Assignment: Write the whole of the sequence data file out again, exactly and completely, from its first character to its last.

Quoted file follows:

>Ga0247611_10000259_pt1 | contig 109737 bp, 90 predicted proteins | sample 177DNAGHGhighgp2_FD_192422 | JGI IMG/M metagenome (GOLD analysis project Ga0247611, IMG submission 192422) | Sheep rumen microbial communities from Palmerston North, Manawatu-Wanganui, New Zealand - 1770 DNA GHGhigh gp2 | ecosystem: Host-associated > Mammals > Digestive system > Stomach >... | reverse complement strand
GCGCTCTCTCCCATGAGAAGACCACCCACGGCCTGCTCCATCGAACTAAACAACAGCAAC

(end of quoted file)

>Ga0247611_10000259_pt1 | contig 109737 bp, 90 predicted proteins | sample 177DNAGHGhighgp2_FD_192422 | JGI IMG/M metagenome (GOLD analysis project Ga0247611, IMG submission 192422) | Sheep rumen microbial communities from Palmerston North, Manawatu-Wanganui, New Zealand - 1770 DNA GHGhigh gp2 | ecosystem: Host-associated > Mammals > Digestive system > Stomach >... | reverse complement strand
GCGCTCTCTCCCATGAGAAGACCACCCACGGCCTGCTCCATCGAACTAAACAACAGCAAC